Sezan Oxgunay Bsc(hons), Msc, CCAB from the Dog’s Trust led last week’s excellent webinar on owner directed aggression in dogs and was quick to state that a fifty minute CPD session was too short a time to go into any great depth on this vast subject area. Sezan explained the main aim of this webinar was to deliver enough knowledge to enable first opinion vets to offer basic advice within a consult to keep both the owner and pet safe whilst the necessary time is taken to seek more indepth advice from a behaviourist.
So what do we do when an owner presents us with their dog who after many happy years is starting to show aggression? Sezan explained we have to ask ourselves three key questions, what was the trigger, how did the dog react, and what happened afterwards? There are several reasons as to why a dog may show aggression to their owner which includes pain, fear, frustration, play related excitement and past learning. By asking these key questions we should get closer to finding out the underlying trigger and emotion for this aggression. For example pain is thought to significantly reduce the threshold to aggression with studies showing that 50% of dogs which had bitten a child had an underlying medical condition thought to be a factor. Usually the medical condition was either dermatological or orthopaedic. So for the older dog whose aggressive behaviour is uncharacteristic, is usually triggered by handling when at rest and usually occurs the evening, then pain related aggression should be top of the list of differentials. Fear and frustration aggression can sometimes be related as fear is more likely to occur when options to stop the fearful situation they find themselves in are unavailable or ineffective. This can also often be related to frustration. Both these behaviours can be reinforced by learning which means eventually this learnt aggression starts to become detached from the original underlying emotion which makes getting to the original root of the problem difficult.
Sezan, however, understood that trying to get to the emotional root of a dog’s aggression may be very challenging for a first opinion vet within a standard 15 minute consult. Sezan explained that our role is to offer ‘band aid’ advice to the owner so, whilst ensuring the welfare of the dog is not compromised, the situation can be safely managed and the advice of a behaviourist can be sought. When initially seeing these cases, medical conditions and/or pain need to be ruled out. This is particularly important as cases of aggression occurring secondary to pain usually have a good prognosis when treated. The triggers for the dog’s aggression then need to be identified and if possible these triggers need to be avoided. However in some cases, avoiding the trigger may not be possible. For example where a dog is biting the owner when they leave their house, a method needs to be identified which either prevents escalation or diffuses conflict. In this case, offering a treat stuffed Kong whilst the owner leaves the house seems the optimal solution. It is also important for vets to ensure there is no punishment based training technique being implemented with only reward based training being encouraged. Finally it must also be ascertained that the dog’s core needs are being met such as adequate stimulation, exercise, water, food comfort etc with any environmental stressors being identified. From this point specialist help can be sought with many useful resources being shared by Sezan within this webinar.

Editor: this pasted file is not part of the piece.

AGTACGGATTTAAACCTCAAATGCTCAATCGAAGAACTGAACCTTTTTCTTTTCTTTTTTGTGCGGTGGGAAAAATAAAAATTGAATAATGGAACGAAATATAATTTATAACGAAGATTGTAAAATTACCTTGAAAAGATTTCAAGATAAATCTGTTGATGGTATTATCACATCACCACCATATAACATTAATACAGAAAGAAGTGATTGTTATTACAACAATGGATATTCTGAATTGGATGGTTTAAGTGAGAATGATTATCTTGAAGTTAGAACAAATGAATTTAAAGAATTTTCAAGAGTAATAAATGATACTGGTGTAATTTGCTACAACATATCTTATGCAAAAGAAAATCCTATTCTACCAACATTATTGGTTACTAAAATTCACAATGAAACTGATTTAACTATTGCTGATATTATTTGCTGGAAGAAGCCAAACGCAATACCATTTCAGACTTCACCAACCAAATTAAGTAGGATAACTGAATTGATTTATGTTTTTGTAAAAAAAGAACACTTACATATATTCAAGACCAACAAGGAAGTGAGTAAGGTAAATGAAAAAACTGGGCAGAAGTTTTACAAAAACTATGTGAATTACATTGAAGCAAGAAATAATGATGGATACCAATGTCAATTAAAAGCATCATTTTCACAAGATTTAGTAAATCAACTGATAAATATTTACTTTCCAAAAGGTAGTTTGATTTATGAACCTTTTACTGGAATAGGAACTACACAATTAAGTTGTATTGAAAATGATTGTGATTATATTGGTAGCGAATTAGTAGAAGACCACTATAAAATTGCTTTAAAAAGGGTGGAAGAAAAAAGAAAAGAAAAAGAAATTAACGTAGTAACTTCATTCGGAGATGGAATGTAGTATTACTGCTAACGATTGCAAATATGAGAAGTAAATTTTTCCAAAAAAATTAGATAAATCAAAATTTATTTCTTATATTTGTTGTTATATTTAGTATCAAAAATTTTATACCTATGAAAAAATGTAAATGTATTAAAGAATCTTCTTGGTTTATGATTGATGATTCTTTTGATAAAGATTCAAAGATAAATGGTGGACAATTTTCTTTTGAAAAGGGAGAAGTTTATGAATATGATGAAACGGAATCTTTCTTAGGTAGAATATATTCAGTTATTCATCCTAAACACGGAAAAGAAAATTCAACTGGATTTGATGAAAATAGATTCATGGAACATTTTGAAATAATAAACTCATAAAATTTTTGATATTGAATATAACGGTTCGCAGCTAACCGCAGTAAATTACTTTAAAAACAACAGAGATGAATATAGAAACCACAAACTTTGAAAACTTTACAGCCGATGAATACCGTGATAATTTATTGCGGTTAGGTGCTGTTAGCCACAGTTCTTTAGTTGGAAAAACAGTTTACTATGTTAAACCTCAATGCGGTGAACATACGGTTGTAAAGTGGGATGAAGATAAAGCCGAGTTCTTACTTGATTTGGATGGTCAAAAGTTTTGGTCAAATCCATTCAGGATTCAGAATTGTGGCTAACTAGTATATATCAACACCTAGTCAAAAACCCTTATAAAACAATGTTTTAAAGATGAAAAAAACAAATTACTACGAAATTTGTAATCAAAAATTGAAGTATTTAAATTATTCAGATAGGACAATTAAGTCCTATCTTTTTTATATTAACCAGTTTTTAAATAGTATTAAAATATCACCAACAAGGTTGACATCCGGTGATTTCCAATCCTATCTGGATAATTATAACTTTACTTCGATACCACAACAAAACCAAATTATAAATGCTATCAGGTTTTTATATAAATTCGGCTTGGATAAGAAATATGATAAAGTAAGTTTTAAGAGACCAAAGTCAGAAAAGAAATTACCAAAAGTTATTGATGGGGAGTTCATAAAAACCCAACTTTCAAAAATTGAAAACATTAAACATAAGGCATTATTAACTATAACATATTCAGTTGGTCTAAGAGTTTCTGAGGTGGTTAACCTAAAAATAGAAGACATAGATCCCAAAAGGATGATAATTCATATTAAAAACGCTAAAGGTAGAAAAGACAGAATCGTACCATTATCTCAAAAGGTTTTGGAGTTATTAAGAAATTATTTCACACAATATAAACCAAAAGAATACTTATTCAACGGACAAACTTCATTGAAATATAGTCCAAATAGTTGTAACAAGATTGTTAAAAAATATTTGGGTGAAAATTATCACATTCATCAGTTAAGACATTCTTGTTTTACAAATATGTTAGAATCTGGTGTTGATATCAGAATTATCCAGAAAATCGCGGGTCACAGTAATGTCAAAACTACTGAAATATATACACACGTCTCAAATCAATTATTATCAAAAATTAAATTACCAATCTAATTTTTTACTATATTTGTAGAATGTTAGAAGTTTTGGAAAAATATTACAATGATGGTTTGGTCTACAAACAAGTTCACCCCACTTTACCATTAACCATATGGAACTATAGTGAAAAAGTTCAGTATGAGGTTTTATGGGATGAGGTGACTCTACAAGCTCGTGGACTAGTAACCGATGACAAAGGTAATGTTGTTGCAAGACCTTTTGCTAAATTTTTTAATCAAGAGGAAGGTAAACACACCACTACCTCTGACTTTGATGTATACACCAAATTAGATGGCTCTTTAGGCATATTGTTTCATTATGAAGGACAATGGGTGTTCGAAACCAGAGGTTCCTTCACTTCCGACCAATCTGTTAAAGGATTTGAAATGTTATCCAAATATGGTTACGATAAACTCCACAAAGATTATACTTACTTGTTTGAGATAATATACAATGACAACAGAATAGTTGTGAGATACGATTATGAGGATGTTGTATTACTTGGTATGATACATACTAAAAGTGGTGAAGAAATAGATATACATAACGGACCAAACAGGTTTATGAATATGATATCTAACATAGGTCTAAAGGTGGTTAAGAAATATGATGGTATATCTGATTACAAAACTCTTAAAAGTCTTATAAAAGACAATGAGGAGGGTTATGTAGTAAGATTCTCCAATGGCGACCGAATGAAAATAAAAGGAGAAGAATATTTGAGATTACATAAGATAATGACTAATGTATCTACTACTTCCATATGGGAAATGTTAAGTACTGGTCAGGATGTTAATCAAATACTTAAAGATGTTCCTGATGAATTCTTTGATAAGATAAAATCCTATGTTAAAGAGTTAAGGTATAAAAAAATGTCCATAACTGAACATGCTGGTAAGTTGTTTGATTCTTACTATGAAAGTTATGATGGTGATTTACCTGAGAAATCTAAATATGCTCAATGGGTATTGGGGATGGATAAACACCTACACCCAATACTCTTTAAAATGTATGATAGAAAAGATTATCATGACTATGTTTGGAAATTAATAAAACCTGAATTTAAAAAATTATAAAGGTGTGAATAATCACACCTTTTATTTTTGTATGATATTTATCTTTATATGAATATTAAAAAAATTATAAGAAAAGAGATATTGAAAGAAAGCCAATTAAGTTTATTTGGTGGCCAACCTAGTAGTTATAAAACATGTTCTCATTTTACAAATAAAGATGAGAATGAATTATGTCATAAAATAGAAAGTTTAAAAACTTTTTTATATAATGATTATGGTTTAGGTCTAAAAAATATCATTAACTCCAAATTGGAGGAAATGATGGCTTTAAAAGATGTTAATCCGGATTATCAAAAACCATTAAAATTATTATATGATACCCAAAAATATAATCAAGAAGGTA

Prevention of aggressive behaviour through the education of clients is also key. This starts with ensuring that responsible breeding takes place given that genetics strongly influence aggressive behaviour in dogs. We all know that puppy socialisation between the ages of 2-14 weeks is also vital although Sezan advises caution when trying to socialise the more nervous puppy. It is important with these personality types not to ‘overdo it’ and to take it slowly. Rapid socialisation in these sensitive puppies could over face them and actually make their behaviour worse as adults. Finally socialisation in the juvenile phase which ends in sexual maturity is also important. It has been shown that a diagnosis of aggression is more likely to occur around this time as dogs reaching this stage of their lives will have an increased sensitivity to stressful experiences. So does neutering help in these cases? Sezan explained this is a difficult question to answer as there have been conflicting results in studies. In fear based aggression neutering is likely to be detrimental whereas in frustration based aggression centred around sexual activity, neutering is likely to be helpful. There has however been a recent study by Farhoody in 2018 which demonstrates there is not strong enough evidence to support blanket castration to reduce or prevent aggression in male dogs.
This webinar has given me the confidence to address owners when they do attend the practice with concerns about their dog’s aggressive behaviour. Behaviour was not an area that was ever covered in any great depth whilst I was at university so this webinar has been invaluable to me. It has also shown me that, with the right advice, these cases can end positively and for this reason when I do see another case of owner directed aggression I will not only ensure that the dog in question has no obvious underlying medical condition, I will also ensure they get referred to a fully qualified canine behaviourist.